Monday, July 6, 2015

Ideas, Not Mandates

Two white 3-d stick figures shaking hands, each out of a laptop screen
So, first I read this blog post by Rob J. Quinn:

Rob J. Quinn, I’m Not Here To Inspire You - June 29, 2015

"But as I peruse Twitter and the blogs of people who specifically don the cap of advocate, I recently came across the term ableism. It’s apparently our version of racism, and to my surprise the term has been around for a while. And I wonder, as we tweet and write at the top of our lungs about the injustice that people with disabilities often face—the latest issue seemingly piggybacking off he Supreme Court ruling giving homosexuals the right to marry to discuss the “marriage penalty” some people with disabilities face in losing benefits due to a spouse’s income—how this post will be viewed."

"Am I being ableist against my own community for pining to be able-bodied? Am I rejecting my own identity?"

I started thinking about responding to this piece, mostly to reassure Rob and other fellow disabled people that we all have moments and days when we are sick of being disabled. And I’m not talking just about being sick of the inaccessibility and ableism that make us more disabled … though there is that … but also being sick of our own, actual physical or mental conditions.

Then, just a day later, I ran across a post on Tumblr, a reblog by Wheelchair Problems of a post by Fuckyoumyalgia:

"all of these are perfectly valid relationships to have w/ your disability. none of them are wrong or right or inherently healthy or unhealthy. they just are what they are. if you wanna improve your relationship w/ your disability that’s fine. if you don’t that’s fine too."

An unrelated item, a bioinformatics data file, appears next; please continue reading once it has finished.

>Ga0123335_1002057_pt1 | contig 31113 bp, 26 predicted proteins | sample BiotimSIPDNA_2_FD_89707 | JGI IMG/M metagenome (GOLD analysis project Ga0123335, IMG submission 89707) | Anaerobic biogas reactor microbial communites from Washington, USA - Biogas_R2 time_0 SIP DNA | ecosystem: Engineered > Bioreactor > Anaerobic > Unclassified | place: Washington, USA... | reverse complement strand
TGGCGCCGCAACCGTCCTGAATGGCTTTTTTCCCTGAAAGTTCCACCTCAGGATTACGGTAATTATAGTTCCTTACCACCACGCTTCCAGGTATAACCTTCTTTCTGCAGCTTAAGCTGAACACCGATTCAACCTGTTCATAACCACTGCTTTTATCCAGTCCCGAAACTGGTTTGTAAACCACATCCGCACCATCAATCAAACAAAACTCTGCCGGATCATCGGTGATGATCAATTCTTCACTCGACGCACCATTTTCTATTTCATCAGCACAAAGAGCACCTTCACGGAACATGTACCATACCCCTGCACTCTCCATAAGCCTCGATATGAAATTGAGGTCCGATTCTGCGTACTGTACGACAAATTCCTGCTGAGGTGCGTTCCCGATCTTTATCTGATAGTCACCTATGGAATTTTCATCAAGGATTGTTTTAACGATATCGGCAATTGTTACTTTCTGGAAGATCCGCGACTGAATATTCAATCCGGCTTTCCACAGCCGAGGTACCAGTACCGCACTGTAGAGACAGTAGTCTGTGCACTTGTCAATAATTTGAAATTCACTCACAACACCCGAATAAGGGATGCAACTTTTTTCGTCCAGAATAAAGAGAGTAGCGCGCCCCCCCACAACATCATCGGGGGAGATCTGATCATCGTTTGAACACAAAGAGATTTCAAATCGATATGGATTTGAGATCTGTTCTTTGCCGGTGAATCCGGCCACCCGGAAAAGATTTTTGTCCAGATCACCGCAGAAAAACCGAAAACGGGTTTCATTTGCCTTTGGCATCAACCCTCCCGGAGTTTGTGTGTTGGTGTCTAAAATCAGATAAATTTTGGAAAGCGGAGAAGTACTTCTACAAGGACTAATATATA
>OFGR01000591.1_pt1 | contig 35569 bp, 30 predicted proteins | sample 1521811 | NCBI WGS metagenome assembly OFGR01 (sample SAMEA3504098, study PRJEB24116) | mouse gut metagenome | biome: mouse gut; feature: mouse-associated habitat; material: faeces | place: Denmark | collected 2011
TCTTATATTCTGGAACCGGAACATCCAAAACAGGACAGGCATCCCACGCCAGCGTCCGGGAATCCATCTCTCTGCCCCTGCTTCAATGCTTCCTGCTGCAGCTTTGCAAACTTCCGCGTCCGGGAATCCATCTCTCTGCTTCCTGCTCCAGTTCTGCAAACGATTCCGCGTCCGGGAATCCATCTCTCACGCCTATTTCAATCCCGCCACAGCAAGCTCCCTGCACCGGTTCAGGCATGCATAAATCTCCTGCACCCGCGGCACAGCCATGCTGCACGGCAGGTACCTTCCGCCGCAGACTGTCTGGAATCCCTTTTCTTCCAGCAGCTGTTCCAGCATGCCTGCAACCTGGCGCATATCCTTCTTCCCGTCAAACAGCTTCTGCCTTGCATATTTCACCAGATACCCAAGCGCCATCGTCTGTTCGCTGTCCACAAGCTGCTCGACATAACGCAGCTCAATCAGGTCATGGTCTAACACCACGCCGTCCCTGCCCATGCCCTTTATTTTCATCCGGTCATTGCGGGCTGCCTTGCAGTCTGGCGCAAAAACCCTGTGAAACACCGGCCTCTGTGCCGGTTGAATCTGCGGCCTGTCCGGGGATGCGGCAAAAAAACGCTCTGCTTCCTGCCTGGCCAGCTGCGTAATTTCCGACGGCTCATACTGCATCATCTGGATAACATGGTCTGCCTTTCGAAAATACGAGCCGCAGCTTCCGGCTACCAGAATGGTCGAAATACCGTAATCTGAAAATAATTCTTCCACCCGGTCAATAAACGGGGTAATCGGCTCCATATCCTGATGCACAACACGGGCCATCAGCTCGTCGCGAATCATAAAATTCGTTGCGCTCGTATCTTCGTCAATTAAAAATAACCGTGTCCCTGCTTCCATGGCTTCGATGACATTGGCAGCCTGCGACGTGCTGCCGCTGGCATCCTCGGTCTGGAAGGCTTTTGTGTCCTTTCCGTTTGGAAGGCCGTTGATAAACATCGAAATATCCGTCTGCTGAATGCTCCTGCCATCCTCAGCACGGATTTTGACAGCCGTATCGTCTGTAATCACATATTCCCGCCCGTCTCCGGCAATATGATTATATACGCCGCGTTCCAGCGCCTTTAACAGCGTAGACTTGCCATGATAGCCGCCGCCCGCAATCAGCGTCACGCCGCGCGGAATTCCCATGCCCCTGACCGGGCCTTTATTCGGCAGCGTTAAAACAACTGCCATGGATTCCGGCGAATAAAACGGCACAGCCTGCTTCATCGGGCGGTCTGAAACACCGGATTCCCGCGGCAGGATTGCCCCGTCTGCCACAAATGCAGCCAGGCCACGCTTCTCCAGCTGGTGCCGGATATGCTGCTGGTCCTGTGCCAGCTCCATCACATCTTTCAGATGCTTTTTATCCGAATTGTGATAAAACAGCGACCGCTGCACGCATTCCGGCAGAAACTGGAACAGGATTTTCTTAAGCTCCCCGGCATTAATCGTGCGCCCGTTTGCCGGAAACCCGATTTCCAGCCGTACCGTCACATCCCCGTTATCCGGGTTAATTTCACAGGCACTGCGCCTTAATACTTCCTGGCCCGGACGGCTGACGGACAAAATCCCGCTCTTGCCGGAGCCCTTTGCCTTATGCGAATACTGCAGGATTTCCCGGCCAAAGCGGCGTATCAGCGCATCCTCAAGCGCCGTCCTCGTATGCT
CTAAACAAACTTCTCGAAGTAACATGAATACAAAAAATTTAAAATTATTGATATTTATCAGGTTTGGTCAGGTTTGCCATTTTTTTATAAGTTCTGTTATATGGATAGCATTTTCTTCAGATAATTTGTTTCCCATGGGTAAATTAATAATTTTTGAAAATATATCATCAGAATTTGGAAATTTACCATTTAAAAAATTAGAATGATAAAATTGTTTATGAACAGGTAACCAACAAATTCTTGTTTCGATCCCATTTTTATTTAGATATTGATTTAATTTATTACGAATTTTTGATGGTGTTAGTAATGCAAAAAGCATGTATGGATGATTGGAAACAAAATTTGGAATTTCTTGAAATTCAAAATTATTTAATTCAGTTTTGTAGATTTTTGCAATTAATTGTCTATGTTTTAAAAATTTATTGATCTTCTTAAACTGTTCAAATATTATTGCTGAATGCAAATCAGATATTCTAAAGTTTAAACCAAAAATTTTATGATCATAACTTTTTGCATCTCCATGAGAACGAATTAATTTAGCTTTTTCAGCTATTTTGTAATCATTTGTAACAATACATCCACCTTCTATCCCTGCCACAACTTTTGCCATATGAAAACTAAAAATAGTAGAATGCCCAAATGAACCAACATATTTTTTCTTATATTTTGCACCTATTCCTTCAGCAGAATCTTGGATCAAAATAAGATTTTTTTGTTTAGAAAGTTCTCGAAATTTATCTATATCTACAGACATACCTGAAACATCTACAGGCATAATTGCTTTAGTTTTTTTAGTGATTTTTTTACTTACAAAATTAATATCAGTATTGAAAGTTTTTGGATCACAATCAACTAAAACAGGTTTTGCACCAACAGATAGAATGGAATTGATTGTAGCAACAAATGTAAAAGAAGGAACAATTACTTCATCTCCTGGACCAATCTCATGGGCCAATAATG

"the only thing that’s not fine is telling someone that their relationship w/ their own disability is wrong"


The thing is, it’s possible take some of the most commonly talked about tenets of “disability culture” as mandated beliefs or litmus tests. But really they are just ideas meant to break people out of far more common and truly self-destructive ideas people have about disability.

Too many disabled people think as Rob did about his disability, but all the time, not just for a moment or a day. Too many disabled people view accessibility as a special benefit and accommodation as some kind of favor. Too many disabled people internalize low expectations for themselves and spend their whole lives wishing they were normal.

That’s partly why disabled activists and Twitterers hammer on self-acceptance, double down on not wanting to be “cured”, and “call out” ableist language and “inspiration porn.” There are directions in disability thought that seem to be more productive and helpful for disabled people in the long run, and they mostly revolve around self-acceptance and asserting our rights. That doesn’t mean we are all obligated to feel proud, empowered, and bad-ass 24/7.

Because as the Tumblr post suggests, two other pillars of disability culture are personal choice and no longer allowing ourselves to be shamed. It is important to promote emerging progressive ideas about disability, if for no other reason than to make sure disabled people know there are many ways to think about their disabilities. But it will never do for us to tell each other that any of us are doing disability wrong.